University of Europe Bruges
Bruges – quaint cobbled streets, cosy canal-side bars and the epitome of romance? Or an overpriced, overcrowded city full of tourist tat? Probably a bit of both. But is it too busy or too beautiful? Here’s my verdict.
In the beginning
In the 13th Century, Bruges was one of Europe’s most important cities with a population greater than London’s. Cloth, lace and spices were traded and a lot of people made a lot of money. Up sprung gorgeous houses, churches and waterways.
But then disaster struck – the city lost its access to the North Sea when the Zwin silted up and, useless as a centre of international trade, its residents scarpered to nearby Antwerp (read my view of Antwerp here).
21st Century Bruges
Fast-forward 800 years, and not a lot has changed – despite being Belgium’s 6th biggest city, with a population of 120, 000, there are few residents in the centre. One thing that has changed is the visitors – rather than attracting international merchants, Bruges has become one of the world’s most popular tourist cities.
Some stay in Bruges itself, some come from cruise-ships calling at Zeebrugge and some come on daytrips from elsewhere in Benelux. One thing they have in common is that they only spend time in the centre of Bruges which is tiny anyway – the city is operating at, or even beyond, its capacity.
The one thing I wanted to do in Bruges was to climb the belfry in the main square, Markt. This featured prominently in one of my favourite films, In Bruges. You can climb 366 steps to the top of this gothic belltower and enjoy panoramic views of the city.
We had a look on Friday afternoon but the queue was massive. With better things to do than wait in a line for two hours, we said we’d come back again in the morning.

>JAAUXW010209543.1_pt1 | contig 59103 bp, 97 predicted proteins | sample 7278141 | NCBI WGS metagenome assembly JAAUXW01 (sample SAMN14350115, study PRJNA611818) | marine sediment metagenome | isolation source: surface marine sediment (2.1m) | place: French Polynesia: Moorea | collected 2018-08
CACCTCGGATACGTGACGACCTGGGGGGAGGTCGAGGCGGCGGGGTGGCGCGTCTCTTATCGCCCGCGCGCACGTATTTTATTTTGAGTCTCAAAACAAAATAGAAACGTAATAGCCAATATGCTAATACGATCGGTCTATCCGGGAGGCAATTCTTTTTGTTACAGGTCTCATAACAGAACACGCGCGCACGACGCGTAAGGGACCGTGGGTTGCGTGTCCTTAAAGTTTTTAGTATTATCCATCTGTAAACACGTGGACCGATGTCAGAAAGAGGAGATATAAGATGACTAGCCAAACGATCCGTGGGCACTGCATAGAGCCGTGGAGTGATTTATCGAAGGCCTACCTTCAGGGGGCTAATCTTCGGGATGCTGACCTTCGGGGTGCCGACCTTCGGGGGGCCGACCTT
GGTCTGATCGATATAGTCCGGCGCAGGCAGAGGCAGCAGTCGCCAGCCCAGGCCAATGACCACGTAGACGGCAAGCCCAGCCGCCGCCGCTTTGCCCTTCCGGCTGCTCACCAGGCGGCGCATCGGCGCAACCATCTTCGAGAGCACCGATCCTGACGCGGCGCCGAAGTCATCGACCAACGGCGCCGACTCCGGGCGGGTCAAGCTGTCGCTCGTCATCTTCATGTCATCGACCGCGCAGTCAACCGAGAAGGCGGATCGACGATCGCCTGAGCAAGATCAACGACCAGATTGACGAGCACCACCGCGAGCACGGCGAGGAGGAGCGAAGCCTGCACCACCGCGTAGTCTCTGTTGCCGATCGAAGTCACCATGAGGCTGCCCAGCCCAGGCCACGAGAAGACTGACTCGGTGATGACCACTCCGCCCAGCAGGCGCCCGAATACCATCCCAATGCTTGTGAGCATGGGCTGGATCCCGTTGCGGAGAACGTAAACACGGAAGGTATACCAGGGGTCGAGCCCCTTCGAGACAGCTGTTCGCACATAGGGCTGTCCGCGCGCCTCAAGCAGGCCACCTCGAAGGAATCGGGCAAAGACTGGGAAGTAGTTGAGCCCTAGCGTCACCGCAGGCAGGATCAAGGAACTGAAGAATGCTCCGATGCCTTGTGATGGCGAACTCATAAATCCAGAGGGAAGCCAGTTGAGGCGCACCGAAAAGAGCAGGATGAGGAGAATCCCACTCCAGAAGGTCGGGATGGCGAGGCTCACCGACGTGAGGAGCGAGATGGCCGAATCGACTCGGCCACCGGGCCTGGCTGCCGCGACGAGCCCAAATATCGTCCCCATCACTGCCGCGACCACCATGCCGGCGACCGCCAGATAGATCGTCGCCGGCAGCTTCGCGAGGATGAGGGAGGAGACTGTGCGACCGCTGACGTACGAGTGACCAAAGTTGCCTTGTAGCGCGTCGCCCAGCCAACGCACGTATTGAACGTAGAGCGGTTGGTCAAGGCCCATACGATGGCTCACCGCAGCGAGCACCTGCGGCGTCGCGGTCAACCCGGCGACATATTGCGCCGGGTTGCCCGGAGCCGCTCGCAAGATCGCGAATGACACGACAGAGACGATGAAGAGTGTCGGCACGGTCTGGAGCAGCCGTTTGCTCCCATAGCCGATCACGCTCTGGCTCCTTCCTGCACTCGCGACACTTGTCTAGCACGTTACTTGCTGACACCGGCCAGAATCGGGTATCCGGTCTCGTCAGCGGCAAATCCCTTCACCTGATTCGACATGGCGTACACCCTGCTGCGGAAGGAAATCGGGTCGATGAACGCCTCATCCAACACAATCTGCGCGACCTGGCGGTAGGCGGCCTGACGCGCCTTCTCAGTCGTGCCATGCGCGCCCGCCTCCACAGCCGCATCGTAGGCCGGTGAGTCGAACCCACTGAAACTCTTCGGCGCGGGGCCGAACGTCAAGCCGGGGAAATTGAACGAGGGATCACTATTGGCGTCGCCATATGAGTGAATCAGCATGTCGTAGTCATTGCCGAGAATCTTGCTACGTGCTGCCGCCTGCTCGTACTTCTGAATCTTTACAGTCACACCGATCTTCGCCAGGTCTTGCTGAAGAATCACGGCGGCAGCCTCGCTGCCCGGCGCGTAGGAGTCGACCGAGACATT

When we got there the next day, the queue was almost twice as long as the previous afternoon. We admitted defeat and resigned ourselves to admiring the view from the terrace of a bar in Markt. To paraphrase Colin Farrell in the film, why climb for the view when you can see it from a bar?
Colin is right. You can’t enjoy the belfry if you can’t see it. Plonk yourself down at a bar in Markt, and enjoy the view with a glass of Duvel.
Horse drawn carriage
These pick-up in the middle of Markt – look out for the taxi rank-style queue of affluent tourists. Half-hour guided rides around the cobbled streets of the medieval centre cost €39.
There seems to be a continuous one-in, one-out stream from morning until night, although the poor-old horses are given a ten minute rest on every trip.
Canal boat cruise
If you don’t fancy paying €39, for €7 you can take a half-hour cruise around the canals. We paid for our trip at a kiosk by the bridge on Wollestraat, and then queued for twenty minutes to board.
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